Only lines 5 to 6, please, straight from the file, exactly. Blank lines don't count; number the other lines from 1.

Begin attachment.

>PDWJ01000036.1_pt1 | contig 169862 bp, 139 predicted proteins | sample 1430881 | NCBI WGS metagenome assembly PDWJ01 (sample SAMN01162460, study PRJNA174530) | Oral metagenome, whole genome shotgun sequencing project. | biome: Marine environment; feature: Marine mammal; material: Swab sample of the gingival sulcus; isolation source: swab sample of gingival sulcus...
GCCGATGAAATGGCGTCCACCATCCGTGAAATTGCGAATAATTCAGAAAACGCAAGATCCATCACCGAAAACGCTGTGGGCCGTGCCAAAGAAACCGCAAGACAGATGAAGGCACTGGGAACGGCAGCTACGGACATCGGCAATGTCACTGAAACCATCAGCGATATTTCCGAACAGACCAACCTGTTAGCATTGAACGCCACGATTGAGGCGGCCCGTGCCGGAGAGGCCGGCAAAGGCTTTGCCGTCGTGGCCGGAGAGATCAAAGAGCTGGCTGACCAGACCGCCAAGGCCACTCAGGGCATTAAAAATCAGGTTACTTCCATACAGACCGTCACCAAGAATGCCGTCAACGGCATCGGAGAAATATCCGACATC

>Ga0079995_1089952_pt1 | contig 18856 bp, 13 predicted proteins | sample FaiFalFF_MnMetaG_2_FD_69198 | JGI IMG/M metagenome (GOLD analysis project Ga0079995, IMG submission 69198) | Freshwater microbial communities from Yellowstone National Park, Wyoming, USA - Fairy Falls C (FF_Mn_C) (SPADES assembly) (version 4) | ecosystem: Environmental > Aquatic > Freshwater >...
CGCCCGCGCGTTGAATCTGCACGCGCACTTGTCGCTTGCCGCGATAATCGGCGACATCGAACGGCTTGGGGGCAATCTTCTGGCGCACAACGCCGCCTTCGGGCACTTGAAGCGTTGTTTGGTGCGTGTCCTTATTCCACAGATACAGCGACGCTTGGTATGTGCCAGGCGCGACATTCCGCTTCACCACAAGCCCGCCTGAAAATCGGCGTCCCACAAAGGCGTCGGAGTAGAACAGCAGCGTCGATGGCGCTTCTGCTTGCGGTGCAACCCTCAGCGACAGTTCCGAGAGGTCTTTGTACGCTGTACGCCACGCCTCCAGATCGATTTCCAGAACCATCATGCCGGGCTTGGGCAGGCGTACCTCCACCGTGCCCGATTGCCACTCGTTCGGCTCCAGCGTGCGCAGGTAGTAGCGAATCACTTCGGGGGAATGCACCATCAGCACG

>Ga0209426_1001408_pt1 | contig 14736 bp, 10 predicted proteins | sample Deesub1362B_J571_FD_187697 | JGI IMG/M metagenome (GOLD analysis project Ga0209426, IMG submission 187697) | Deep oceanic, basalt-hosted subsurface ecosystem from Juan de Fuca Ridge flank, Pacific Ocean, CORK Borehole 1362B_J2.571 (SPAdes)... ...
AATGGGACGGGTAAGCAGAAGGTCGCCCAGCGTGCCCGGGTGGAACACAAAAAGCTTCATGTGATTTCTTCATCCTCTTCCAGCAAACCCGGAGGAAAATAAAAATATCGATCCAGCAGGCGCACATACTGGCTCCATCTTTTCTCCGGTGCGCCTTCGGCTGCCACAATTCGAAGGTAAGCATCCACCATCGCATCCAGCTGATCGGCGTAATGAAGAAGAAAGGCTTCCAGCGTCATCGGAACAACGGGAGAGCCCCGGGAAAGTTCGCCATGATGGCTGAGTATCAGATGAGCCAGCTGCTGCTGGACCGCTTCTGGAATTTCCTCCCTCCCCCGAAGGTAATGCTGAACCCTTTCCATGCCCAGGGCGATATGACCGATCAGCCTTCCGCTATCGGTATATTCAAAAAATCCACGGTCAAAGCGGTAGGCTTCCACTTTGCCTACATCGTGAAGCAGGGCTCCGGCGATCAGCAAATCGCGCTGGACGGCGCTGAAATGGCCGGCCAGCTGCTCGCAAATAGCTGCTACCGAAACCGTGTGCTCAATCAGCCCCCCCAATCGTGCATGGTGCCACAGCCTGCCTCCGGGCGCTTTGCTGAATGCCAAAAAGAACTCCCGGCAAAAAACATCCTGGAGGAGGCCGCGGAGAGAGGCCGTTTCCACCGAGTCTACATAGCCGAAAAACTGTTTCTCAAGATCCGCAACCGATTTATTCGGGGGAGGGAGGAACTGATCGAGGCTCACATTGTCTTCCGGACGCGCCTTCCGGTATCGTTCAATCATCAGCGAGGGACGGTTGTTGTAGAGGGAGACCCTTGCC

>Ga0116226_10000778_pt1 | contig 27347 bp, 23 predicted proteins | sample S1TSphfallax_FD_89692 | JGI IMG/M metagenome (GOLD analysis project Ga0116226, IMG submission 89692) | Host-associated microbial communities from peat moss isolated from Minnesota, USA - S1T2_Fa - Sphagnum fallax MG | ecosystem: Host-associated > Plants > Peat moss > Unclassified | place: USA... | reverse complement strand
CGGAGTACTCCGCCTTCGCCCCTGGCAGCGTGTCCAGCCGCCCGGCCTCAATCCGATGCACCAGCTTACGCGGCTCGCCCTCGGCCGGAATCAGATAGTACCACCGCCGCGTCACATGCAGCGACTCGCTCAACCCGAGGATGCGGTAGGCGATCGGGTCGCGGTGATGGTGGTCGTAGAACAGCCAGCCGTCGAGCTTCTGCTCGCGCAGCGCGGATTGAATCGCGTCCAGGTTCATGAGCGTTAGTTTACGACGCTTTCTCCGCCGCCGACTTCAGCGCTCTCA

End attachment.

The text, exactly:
>Ga0209426_1001408_pt1 | contig 14736 bp, 10 predicted proteins | sample Deesub1362B_J571_FD_187697 | JGI IMG/M metagenome (GOLD analysis project Ga0209426, IMG submission 187697) | Deep oceanic, basalt-hosted subsurface ecosystem from Juan de Fuca Ridge flank, Pacific Ocean, CORK Borehole 1362B_J2.571 (SPAdes)... ...
AATGGGACGGGTAAGCAGAAGGTCGCCCAGCGTGCCCGGGTGGAACACAAAAAGCTTCATGTGATTTCTTCATCCTCTTCCAGCAAACCCGGAGGAAAATAAAAATATCGATCCAGCAGGCGCACATACTGGCTCCATCTTTTCTCCGGTGCGCCTTCGGCTGCCACAATTCGAAGGTAAGCATCCACCATCGCATCCAGCTGATCGGCGTAATGAAGAAGAAAGGCTTCCAGCGTCATCGGAACAACGGGAGAGCCCCGGGAAAGTTCGCCATGATGGCTGAGTATCAGATGAGCCAGCTGCTGCTGGACCGCTTCTGGAATTTCCTCCCTCCCCCGAAGGTAATGCTGAACCCTTTCCATGCCCAGGGCGATATGACCGATCAGCCTTCCGCTATCGGTATATTCAAAAAATCCACGGTCAAAGCGGTAGGCTTCCACTTTGCCTACATCGTGAAGCAGGGCTCCGGCGATCAGCAAATCGCGCTGGACGGCGCTGAAATGGCCGGCCAGCTGCTCGCAAATAGCTGCTACCGAAACCGTGTGCTCAATCAGCCCCCCCAATCGTGCATGGTGCCACAGCCTGCCTCCGGGCGCTTTGCTGAATGCCAAAAAGAACTCCCGGCAAAAAACATCCTGGAGGAGGCCGCGGAGAGAGGCCGTTTCCACCGAGTCTACATAGCCGAAAAACTGTTTCTCAAGATCCGCAACCGATTTATTCGGGGGAGGGAGGAACTGATCGAGGCTCACATTGTCTTCCGGACGCGCCTTCCGGTATCGTTCAATCATCAGCGAGGGACGGTTGTTGTAGAGGGAGACCCTTGCC